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BofA CEO reaffirms Merrill Lynch is sticking with Broker Protocol

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Rival wealth management firms may have quit the Broker Protocol, but Merrill Lynch remains committed to the industry accord, Bank of America CEO Brian Moynihan says.

"We continue to monitor the market but we have not changed our position [on the protocol]," Moynihan said during a fourth-quarter earnings call with analysts.

The reiteration of the firm's policy comes as rivals have left the industrywide pact that permits brokers to take basic client contact information with them when switching firms. Last year, Morgan Stanley and UBS quit the protocol. Citigroup followed suit earlier this month.

Rival wirehouses have suffered from advisor attrition in recent quarters, and UBS and Morgan Stanley's protocol exits sparked a raft of departures: over 90 advisors managing more than $12 billion in client assets.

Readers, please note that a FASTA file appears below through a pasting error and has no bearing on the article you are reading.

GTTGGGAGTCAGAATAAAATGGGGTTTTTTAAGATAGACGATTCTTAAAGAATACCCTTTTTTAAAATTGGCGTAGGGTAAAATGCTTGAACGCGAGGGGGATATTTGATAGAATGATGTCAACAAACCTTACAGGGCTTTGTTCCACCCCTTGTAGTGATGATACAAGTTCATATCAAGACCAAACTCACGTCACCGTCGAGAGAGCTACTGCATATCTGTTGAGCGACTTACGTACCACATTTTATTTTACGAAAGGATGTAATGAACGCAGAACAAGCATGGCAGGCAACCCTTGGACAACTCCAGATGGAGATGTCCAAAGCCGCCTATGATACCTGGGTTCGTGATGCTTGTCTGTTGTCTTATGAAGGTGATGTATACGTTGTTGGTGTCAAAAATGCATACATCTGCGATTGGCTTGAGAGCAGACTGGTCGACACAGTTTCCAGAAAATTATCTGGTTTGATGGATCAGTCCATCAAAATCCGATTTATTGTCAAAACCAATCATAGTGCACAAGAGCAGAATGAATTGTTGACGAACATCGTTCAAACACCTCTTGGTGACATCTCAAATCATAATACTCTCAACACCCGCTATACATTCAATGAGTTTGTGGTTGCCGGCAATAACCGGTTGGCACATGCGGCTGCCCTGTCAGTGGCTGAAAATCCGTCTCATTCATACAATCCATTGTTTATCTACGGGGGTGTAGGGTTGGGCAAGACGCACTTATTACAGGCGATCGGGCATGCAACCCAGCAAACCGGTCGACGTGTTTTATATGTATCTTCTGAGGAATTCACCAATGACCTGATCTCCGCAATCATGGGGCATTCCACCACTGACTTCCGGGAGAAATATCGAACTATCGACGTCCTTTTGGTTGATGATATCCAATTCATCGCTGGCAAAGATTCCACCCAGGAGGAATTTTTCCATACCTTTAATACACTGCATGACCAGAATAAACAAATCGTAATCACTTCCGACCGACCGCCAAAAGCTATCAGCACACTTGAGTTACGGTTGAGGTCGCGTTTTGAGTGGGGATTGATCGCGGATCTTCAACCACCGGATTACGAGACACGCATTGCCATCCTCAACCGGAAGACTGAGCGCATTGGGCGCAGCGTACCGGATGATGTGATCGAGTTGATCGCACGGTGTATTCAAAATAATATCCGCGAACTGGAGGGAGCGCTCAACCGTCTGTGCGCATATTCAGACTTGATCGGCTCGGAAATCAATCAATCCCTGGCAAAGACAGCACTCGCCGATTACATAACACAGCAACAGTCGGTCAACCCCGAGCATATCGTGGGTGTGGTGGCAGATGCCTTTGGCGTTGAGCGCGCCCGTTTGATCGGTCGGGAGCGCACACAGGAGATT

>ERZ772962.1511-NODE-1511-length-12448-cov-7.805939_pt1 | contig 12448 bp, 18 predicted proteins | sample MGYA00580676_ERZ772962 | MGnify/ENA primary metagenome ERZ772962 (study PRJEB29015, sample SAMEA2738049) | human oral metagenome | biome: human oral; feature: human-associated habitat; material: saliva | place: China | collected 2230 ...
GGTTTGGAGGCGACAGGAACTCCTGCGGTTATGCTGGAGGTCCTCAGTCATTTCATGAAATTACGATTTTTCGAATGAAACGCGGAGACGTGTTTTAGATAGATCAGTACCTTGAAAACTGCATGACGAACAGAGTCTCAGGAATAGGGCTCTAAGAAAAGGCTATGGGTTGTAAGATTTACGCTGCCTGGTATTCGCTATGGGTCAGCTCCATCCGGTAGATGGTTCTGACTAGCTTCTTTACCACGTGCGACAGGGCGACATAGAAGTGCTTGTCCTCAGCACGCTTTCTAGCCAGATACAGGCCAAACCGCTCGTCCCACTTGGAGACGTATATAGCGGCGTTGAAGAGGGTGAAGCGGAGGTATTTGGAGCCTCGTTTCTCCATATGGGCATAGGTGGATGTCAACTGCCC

Merrill Lynch reduced its recruiting efforts earlier this year and placed greater emphasis on its training program. Headcount has remained steady or risen in recent quarters. For the fourth quarter of 2017, the firm reported that advisor headcount at 14,953 was up 2% year-over-year. It was flat from the previous quarter.

Merrill Lynch also reported record client balances of $2.3 trillion, up 10%, from the year-ago period. The growth was driven by higher market values and client flows, according to the firm.

The wirehouse's revenue increased 6.5% to $3.8 billion, boosted by higher asset management fees and net interest income.

Overall, Bank of America's wealth management unit, which includes Merrill Lynch and U.S. Trust, reported net income of $742 million, up $108 million from the same period a year ago. The unit also had AUM flows of $18.2 billion, which was down slightly from the $20.7 billion for the previous period. The firm said this partly reflected a continued shift from IRA brokerage accounts to managed relationships.

Looking ahead, Moynihan said the company is focused on new technology investments to push its wealth management business to higher profitability.

"We're talking about a more fundamental reset. On the lower end, we're driving Merrill Edge and some other things. And there is a lot of automation of work we can do for advisors that will make them more efficient," the chief executive said.

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